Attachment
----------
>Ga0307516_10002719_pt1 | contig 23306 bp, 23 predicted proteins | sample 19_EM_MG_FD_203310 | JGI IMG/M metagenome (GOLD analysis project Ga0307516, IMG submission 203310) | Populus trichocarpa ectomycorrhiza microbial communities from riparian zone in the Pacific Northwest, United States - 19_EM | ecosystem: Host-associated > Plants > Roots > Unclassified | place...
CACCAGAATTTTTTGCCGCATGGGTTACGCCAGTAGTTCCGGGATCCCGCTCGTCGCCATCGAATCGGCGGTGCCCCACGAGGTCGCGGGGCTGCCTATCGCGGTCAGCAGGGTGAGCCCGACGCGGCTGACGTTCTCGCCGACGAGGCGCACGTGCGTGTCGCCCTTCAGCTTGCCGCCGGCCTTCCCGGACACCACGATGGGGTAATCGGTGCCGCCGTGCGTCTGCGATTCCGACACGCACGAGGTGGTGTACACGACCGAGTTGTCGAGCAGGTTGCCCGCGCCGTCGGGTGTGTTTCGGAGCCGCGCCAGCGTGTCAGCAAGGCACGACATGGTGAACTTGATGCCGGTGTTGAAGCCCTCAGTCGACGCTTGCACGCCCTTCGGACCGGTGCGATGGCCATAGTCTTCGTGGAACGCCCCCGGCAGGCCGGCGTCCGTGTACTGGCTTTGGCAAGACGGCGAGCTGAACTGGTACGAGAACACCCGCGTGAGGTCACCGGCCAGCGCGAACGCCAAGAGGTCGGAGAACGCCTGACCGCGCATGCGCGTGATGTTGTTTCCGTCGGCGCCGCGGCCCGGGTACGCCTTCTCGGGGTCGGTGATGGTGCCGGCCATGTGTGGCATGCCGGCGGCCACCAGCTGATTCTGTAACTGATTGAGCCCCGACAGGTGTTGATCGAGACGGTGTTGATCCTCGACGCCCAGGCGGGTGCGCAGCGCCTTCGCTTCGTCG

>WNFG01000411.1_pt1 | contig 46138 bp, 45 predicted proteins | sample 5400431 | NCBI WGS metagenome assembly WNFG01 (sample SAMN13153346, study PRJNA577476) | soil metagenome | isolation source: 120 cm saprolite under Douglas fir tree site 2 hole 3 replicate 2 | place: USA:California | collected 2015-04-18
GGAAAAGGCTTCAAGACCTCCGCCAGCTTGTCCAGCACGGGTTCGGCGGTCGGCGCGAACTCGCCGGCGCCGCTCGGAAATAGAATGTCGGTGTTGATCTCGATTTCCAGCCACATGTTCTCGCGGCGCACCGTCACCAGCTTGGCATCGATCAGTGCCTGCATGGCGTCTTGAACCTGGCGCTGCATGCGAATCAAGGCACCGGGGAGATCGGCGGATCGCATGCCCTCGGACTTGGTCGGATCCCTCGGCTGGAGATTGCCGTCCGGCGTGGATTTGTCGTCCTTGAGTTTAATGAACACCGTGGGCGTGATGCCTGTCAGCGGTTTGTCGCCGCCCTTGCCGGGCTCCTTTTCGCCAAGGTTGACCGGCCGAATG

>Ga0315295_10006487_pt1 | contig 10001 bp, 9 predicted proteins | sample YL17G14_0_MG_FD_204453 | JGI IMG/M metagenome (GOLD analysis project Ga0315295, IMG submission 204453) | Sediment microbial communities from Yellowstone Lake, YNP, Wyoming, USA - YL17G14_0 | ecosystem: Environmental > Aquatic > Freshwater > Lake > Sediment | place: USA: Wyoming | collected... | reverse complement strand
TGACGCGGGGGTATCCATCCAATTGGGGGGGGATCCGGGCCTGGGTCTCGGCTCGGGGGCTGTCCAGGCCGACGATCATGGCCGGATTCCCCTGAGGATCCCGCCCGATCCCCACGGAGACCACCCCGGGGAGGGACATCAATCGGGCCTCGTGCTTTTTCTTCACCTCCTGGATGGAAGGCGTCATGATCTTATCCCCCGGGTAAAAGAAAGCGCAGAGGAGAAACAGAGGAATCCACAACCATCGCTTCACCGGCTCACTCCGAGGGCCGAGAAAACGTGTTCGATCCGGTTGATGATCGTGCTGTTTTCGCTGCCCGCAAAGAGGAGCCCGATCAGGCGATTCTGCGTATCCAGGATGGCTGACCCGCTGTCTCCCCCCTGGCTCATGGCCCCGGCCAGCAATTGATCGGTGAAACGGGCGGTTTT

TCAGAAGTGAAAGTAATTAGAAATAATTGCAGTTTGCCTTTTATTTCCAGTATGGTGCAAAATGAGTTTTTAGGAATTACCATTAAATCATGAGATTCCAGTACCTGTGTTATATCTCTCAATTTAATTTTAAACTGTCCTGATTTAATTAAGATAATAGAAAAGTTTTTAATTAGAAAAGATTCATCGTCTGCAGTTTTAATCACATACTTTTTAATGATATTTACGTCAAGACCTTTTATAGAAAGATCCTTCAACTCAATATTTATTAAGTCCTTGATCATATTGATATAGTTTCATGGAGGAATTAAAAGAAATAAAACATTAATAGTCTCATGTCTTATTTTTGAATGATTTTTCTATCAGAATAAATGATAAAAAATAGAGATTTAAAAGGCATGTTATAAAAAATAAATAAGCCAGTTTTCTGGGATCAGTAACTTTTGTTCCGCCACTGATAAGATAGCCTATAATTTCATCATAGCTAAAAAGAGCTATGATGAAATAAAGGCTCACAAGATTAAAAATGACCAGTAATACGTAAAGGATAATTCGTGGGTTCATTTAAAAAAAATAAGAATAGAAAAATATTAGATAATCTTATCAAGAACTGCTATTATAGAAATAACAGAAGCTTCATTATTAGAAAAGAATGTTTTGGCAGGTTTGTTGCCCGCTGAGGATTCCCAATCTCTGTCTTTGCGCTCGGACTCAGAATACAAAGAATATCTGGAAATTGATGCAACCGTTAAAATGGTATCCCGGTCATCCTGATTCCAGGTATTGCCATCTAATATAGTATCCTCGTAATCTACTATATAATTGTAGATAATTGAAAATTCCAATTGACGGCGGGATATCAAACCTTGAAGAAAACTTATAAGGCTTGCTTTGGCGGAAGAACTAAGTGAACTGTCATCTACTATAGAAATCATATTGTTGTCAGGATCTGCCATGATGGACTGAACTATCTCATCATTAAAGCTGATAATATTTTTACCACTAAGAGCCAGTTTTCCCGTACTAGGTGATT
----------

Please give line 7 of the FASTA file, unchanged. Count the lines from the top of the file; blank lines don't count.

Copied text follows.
TCAGAAGTGAAAGTAATTAGAAATAATTGCAGTTTGCCTTTTATTTCCAGTATGGTGCAAAATGAGTTTTTAGGAATTACCATTAAATCATGAGATTCCAGTACCTGTGTTATATCTCTCAATTTAATTTTAAACTGTCCTGATTTAATTAAGATAATAGAAAAGTTTTTAATTAGAAAAGATTCATCGTCTGCAGTTTTAATCACATACTTTTTAATGATATTTACGTCAAGACCTTTTATAGAAAGATCCTTCAACTCAATATTTATTAAGTCCTTGATCATATTGATATAGTTTCATGGAGGAATTAAAAGAAATAAAACATTAATAGTCTCATGTCTTATTTTTGAATGATTTTTCTATCAGAATAAATGATAAAAAATAGAGATTTAAAAGGCATGTTATAAAAAATAAATAAGCCAGTTTTCTGGGATCAGTAACTTTTGTTCCGCCACTGATAAGATAGCCTATAATTTCATCATAGCTAAAAAGAGCTATGATGAAATAAAGGCTCACAAGATTAAAAATGACCAGTAATACGTAAAGGATAATTCGTGGGTTCATTTAAAAAAAATAAGAATAGAAAAATATTAGATAATCTTATCAAGAACTGCTATTATAGAAATAACAGAAGCTTCATTATTAGAAAAGAATGTTTTGGCAGGTTTGTTGCCCGCTGAGGATTCCCAATCTCTGTCTTTGCGCTCGGACTCAGAATACAAAGAATATCTGGAAATTGATGCAACCGTTAAAATGGTATCCCGGTCATCCTGATTCCAGGTATTGCCATCTAATATAGTATCCTCGTAATCTACTATATAATTGTAGATAATTGAAAATTCCAATTGACGGCGGGATATCAAACCTTGAAGAAAACTTATAAGGCTTGCTTTGGCGGAAGAACTAAGTGAACTGTCATCTACTATAGAAATCATATTGTTGTCAGGATCTGCCATGATGGACTGAACTATCTCATCATTAAAGCTGATAATATTTTTACCACTAAGAGCCAGTTTTCCCGTACTAGGTGATT